Kim Wyman                                Washington Secretary of State Kim Wyman. Courtesy photo

Kim Wyman Washington Secretary of State Kim Wyman. Courtesy photo

Editorial: Keep Wyman as defender of state’s election system

Kim Wyman, a Republican, has helped expand access to voting and improved election security.

The Secretary of State is Washington’s chief elections officer, responsible for supervising state and local elections, certifying results, and producing the state voters guide. The position in recent years has required efforts to encourage voter registration and turnout, adopt new technologies and policies to support those efforts and bolster the security of voting infrastructure and practices.

Washington is one of five states where all voting is done by mail-in ballots. Currently, more than 4.63 million state residents are registered to vote, up more than 270,000 voters since the 2018 midterm election.

The office also is responsible for registering and licensing corporations, partnerships and trademarks; collects and preserves the state’s historical records and makes them available for research; serves as chairman of the state Productivity Board; and administers the address confidentiality program for survivors of domestic violence, sexual assault and stalking.

Kim Wyman, a Republican, has served as secretary of state since 2013, winning election twice. Prior to her state post, Wyman served 12 years as Thurston County auditor and before that was that county’s elections manager for eight years. Wyman has a master’s degree in public administration.

In the Nov. 3 general election, Wyman is challenged by state Rep. Gael Tarleton, D-Seattle, who represents the 36th Legislative District. Tarleton won election to the state House in 2012 and re-election three times after that. Prior to her legislative service, Tarleton won two terms to the Port of Seattle Commission, serving five years. She also worked as the University of Washington College of Arts and Science’s first director of Corporate and Foundation Relations. Tarleton also has worked as a defense intelligence analyst at the Pentagon.

Both candidates speak convincingly of their commitment to issues of election security and encouragement of voter registration and participation, statements that are important in building public trust in election systems that have been attacked by foreign hackers and have had to address confusion and doubt caused by misinformation, some of it from President Trump.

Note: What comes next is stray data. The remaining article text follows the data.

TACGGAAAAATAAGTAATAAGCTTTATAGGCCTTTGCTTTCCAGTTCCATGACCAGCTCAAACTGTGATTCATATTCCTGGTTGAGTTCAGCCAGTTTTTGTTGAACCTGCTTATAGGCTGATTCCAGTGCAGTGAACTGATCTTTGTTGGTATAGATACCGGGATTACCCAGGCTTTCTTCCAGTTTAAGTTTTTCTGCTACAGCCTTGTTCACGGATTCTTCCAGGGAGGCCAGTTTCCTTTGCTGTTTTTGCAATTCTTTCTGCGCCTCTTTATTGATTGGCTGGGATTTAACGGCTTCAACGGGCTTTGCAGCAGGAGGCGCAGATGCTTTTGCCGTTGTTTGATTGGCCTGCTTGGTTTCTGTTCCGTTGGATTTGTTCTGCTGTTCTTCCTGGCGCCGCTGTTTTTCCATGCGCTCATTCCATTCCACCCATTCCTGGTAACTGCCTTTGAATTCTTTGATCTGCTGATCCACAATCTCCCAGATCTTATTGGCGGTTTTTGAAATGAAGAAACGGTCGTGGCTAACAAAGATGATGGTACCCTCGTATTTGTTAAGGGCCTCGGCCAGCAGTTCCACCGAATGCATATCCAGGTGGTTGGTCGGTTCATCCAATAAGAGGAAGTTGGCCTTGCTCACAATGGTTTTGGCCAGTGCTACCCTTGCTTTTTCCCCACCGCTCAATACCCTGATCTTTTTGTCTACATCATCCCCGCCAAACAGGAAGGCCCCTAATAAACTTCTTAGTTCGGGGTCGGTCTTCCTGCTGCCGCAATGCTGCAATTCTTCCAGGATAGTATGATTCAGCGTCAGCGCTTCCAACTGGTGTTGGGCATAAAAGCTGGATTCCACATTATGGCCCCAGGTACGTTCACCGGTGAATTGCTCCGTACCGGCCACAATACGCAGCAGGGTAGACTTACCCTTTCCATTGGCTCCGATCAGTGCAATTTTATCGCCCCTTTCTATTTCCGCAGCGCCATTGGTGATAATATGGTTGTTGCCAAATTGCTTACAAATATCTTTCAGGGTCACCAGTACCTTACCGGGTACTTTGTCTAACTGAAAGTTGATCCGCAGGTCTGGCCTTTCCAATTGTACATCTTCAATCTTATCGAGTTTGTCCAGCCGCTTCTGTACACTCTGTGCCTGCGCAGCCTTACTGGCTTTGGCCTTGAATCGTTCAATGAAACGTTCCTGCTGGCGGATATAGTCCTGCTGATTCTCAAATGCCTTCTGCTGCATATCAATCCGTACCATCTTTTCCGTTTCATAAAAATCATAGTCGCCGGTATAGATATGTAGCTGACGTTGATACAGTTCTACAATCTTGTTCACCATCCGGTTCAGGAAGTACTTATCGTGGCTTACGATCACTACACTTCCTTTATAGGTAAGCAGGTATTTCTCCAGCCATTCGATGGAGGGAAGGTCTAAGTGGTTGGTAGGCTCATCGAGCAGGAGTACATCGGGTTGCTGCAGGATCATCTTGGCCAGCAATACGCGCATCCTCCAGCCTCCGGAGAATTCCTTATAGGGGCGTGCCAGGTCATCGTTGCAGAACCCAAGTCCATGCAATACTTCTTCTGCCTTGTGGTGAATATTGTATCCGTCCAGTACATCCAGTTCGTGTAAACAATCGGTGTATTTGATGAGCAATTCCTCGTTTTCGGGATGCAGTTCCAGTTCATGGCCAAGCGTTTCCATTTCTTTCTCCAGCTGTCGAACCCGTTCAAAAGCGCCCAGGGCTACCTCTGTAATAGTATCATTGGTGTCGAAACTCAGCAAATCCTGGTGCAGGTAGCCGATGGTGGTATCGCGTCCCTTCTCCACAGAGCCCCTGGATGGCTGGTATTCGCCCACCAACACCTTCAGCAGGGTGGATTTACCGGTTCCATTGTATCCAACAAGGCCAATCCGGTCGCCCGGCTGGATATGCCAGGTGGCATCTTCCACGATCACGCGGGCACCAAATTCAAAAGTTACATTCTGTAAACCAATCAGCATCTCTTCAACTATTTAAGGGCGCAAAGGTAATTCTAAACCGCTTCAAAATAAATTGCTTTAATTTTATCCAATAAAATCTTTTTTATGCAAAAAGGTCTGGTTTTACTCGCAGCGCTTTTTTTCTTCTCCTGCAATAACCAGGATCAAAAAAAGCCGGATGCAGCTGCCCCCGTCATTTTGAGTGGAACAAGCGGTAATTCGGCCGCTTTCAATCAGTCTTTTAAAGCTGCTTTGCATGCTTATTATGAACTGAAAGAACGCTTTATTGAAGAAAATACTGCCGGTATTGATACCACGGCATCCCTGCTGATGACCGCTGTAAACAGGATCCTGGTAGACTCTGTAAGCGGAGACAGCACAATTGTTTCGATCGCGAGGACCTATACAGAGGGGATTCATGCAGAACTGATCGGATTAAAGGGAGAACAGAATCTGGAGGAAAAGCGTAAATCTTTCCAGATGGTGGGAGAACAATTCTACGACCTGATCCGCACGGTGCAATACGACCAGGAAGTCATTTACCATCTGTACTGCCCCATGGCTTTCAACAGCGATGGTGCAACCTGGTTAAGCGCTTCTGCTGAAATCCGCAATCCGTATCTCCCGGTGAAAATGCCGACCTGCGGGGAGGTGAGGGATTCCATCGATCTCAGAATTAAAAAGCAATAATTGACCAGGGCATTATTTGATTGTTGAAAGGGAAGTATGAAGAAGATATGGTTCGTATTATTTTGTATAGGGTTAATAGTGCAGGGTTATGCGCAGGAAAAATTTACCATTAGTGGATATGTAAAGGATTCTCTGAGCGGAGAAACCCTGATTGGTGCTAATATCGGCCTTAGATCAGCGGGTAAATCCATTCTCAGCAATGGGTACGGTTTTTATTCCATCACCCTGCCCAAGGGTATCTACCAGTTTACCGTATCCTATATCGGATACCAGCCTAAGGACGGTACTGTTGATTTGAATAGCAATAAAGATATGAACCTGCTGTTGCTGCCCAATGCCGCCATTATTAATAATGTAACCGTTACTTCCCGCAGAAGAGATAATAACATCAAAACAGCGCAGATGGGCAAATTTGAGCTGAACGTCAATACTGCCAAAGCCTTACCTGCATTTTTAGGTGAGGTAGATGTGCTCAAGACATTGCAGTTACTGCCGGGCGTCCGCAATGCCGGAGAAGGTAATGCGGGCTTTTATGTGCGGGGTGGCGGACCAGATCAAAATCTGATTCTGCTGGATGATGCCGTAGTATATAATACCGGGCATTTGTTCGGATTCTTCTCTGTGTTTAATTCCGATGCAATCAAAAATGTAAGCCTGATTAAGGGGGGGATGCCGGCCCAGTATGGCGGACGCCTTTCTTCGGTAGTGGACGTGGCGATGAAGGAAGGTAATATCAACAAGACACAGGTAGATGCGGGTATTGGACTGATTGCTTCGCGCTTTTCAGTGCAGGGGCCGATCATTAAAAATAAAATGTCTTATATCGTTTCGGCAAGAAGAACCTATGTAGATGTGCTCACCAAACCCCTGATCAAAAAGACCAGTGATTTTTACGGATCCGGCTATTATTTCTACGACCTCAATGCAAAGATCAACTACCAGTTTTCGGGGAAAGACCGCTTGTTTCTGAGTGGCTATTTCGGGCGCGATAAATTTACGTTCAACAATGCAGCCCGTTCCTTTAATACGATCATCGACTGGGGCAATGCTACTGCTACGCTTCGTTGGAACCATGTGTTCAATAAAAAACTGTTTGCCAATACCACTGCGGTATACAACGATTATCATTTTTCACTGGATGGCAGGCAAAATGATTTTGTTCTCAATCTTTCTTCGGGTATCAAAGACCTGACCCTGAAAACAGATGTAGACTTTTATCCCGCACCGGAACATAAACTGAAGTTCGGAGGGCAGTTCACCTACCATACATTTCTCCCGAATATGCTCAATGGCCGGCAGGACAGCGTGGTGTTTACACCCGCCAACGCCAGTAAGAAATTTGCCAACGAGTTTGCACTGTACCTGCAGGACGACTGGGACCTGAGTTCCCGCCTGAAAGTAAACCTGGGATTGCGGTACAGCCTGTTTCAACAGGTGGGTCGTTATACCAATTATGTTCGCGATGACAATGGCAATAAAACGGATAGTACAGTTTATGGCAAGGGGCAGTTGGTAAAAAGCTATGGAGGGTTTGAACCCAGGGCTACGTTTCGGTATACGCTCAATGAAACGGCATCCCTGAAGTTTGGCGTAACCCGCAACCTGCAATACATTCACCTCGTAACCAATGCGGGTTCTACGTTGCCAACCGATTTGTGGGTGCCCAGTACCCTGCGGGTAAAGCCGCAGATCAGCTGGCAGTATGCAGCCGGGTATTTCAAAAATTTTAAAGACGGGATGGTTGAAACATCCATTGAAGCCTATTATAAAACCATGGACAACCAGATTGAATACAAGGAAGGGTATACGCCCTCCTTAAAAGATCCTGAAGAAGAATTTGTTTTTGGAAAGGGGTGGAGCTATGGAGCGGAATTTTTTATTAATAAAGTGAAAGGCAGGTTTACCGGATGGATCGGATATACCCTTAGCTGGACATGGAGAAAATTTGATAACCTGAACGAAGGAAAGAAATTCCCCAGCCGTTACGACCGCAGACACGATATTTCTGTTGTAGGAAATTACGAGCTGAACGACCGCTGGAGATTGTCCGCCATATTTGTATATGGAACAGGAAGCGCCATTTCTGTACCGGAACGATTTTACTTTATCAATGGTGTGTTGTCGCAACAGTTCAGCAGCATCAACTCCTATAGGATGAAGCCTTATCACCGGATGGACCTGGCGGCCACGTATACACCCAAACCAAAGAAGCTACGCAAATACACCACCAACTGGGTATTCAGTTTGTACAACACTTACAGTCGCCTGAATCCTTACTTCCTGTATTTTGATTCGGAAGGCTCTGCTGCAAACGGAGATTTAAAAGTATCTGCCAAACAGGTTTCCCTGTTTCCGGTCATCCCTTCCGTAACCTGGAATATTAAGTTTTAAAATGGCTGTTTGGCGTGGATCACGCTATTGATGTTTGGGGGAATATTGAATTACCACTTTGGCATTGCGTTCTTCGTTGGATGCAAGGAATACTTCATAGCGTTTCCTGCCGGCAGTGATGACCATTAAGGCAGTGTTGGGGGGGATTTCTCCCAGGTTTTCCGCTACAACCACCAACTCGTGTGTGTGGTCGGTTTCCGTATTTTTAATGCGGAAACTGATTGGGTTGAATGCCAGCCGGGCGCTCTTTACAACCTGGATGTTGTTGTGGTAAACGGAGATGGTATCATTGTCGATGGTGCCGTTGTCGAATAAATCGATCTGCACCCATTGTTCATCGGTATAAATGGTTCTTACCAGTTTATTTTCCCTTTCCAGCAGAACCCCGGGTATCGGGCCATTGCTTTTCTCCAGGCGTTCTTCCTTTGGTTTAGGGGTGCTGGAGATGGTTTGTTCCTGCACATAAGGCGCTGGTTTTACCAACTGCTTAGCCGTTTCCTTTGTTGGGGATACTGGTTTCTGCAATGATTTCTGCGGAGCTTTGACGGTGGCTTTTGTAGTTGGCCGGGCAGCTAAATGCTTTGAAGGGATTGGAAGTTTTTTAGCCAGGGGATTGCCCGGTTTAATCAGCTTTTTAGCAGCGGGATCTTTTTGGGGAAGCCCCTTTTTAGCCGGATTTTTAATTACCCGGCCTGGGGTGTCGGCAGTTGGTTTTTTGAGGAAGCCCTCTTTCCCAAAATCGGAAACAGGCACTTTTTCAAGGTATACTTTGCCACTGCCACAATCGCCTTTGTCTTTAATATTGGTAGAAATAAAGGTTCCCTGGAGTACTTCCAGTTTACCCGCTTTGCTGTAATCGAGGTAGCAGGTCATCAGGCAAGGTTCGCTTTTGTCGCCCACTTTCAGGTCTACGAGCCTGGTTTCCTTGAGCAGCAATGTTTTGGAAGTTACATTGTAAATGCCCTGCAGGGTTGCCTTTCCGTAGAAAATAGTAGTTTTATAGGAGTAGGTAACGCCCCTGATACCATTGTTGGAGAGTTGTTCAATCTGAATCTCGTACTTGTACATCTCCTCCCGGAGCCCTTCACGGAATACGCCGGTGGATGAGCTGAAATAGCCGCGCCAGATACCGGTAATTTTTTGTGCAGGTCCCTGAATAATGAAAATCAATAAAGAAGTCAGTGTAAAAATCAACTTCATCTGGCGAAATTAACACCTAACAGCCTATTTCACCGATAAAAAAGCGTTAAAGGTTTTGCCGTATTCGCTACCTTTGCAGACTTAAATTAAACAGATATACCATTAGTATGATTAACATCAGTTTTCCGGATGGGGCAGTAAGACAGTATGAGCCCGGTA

In a recent joint interview with the Everett Herald’s editorial board, Tarleton focused her criticisms of Wyman for, she said, opposing legislation to establish voter pre-registration for 17-year-olds, election day voter registration and an Obama-era push to classify states’ election systems as critical infrastructure. Wyman explained that on each she was expressing concerns with the legislation as first written. Regarding the classification of election systems, Wyman said she had concerns the move could jeopardize state authority over elections. On the others, both passed the Legislature and her office has promoted both programs.

Wyman has overseen a range of programs to reform and update the state’s registration and election system, including the update of the statewide database — VoteWA — that have allowed roll out of registration and other improvements while safeguarding election security.

Washington was among 18 states that the U.S. Senate Intelligence Committee report found had been subject to attempts by the Russian government to hack into its election systems in 2016.

At the time, Wyman’s office said the hacking attempts were detected by the state’s election security defenses, which blocked traffic from the IP addresses responsible, and reported those attacks to the FBI; no voter registration data was compromised. Nor were any election results jeopardized in the 2016 attack; county tabulation machines, for example, are “air-gapped” and not connected to the internet, and the state’s mail-in ballots provide a paper record of every vote.

Even though those cyberattacks were successfully foiled, Wyman and Tarleton both expressed the need for vigilance, that the state must continue to anticipate and prepare for renewed attacks during future elections. Wyman has worked with federal partners and the state National Guard, whose cybersecurity experts have tested state systems in mock attacks.

Both candidates have not been shy about criticizing President Trump over his recent unsubstantiated accusations of potential vote rigging among those states allowing expanded use of mail-in ballots. Wyman, in particular, has contradicted the president and been a defender of the state’s mail-in system and of vote-by-mail in general; Wyman and her office were in high demand for advice among fellow U.S. election officials, advising all 50 states on vote-by-mail issues, she told The New York Times in April. Even while encouraging vote-by-mail, Wyman has urged states move forward with caution to protect election security and accuracy.

Wyman’s willingness to criticize Trump speaks to her respect for the job of secretary of state and its responsibility to protect the state’s elections and promote public confidence in them. It also suggests that the state consider making the position nonpartisan. Tarleton said she would support that move if there’s public backing; Wyman said she would encourage legislation to make that change.

There are several state posts where party affiliation would not seem necessary, but regarding the secretary of state, a nonpartisan designation now seems to be an absolute necessity for an office where public trust is key.

Wyman, during her two terms, has helped build that trust in our elections and deserves a third term.


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